Tuesday, December 16, 2008

Credibly seeing.

I saw a comment on a blog recently about credible Christians leading by example -- if someone says that hating people is wrong, then we would see the Christians consistently try to not hate. The whole idea of "walk the walk, not just talk the talk."

A comment in response to that essentially said that Christians cannot that credible, because they're as sinful as everyone else. The real focus should be on announcing Jesus and what Jesus has done for everyone -- that would be much more valuable than trying to be credible.

I didn't post a response on that blog, as my response would've been a tangent. Yet this idea I see - Christians as sinful as everyone else - is the same problem I had with Tim Keller's book. Mr. Keller was going with the idea that you should actually expect non-Christians to behave in a better fashion that Christians. The idea in this comment is that Christians will behave no better and no worse than non-Christians. An idea we all certainly see in everyone we encounter ... yet then where's the validity behind the conversion experience? Not only that, what's the value in the salvation? There's no evidence at all of this "healing" in this life? Then what confidence does one have for something in the next life?

If someone says that Jesus saved them, gave them a new life, a new mind or a new heart ... shouldn't we see evidence of any of this? Otherwise, how can you back up your claim? It would be like an overweight person claiming that drinking Slim-fast would help you lose weight, just like it helped him. However, a year of Slim-fasts later, the overweight person still weights 300 lbs. You'd have no "faith" in Slim-fasts ability to do what was claimed.

Plus, isn't the whole idea of what Jesus did tied to making the believer the "new man?" That we would know his disciples based on their love for people, that there the fruits of the Spirit that should be evident in believers. I mean, if one is going to proclaim that Jesus has done this great thing, that claim has to be backed up with credible support.

But if becoming a Christian means that they won't be credible in their message, that the message in fact doesn't deliver upon what it says ... why would anyone become a Christian? It becomes empty rhetoric.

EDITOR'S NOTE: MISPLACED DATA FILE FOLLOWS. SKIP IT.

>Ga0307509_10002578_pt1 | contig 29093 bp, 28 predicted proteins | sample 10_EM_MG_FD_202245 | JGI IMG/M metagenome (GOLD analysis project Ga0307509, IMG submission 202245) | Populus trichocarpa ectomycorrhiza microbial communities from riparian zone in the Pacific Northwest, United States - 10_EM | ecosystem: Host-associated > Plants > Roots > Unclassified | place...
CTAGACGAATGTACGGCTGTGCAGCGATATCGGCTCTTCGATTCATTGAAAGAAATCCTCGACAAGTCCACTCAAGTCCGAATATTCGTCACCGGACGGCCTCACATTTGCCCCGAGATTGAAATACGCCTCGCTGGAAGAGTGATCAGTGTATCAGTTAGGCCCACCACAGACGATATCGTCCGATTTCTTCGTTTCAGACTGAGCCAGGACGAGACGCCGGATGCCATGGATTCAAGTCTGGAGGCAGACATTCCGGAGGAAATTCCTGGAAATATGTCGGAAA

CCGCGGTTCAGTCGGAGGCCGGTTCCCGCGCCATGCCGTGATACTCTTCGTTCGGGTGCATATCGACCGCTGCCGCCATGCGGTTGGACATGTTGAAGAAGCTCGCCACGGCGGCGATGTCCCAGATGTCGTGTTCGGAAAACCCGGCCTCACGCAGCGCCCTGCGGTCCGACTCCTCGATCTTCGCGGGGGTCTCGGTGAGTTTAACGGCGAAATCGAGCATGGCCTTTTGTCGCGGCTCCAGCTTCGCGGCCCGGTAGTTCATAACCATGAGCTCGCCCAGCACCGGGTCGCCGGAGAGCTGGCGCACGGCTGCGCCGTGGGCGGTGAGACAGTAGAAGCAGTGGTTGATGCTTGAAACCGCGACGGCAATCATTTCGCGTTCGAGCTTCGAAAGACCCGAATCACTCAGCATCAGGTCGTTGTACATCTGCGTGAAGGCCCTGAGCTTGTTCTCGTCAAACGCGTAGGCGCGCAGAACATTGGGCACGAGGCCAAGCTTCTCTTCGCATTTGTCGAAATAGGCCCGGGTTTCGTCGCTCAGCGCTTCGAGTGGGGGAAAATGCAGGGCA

10 comments:

Tit for Tat said...

You know, the truth is some people do act better than others. Not perfect but better. So I would assume that when some people get saved they do act better. Its just not exclusive to Christians.

societyvs said...

“The real focus should be on announcing Jesus and what Jesus has done for everyone -- that would be much more valuable than trying to be credible” (OSS)

Those same people are denying the basics of reality (in my opinion). They try to tell me ‘faith is justification’ – and I think ‘faith + works’ is what Paul really meant there (or his version of faith includes one’s actions tied into the meaning).

To think we are worthless then all we have to do is believe in some events and – ‘poof’ – everything changes is just not realistic. Change takes work – at least this has been my experience. If I want to be more loving or heal from past hurts – no prayer or worship service is going to do that alone (it helps in some ways) – I need to start living my life by such ideal (ie: love my neighbor by helping him/her out; dealing with issues of hurt by learning to forgive).

“There's no evidence at all of this "healing" in this life? Then what confidence does one have for something in the next life?” (OSS)

I agree – what the hell does salvation mean to them (that’s my next big question)? Nothing changes here – nothing is required of us - just have some faith and all is well. I wonder what they mean when they mention salvation – from what and for what?

“If someone says that Jesus saved them, gave them a new life, a new mind or a new heart ... shouldn't we see evidence of any of this?” (OSS)

I agree. What’s the use of following something that offers nothing?

“why would anyone become a Christian? It becomes empty rhetoric.” (OSS)

Cause the promise sounds toooooo gooooood toooooo beeeeee true. The struggle is on of futility – Christians are changing theological positions because ‘work’s is a problem for them (based on a few passages) – therefore in the theological equation of things – ‘works’ is the idea that gets scrapped. I think they do it out of bad interpretation.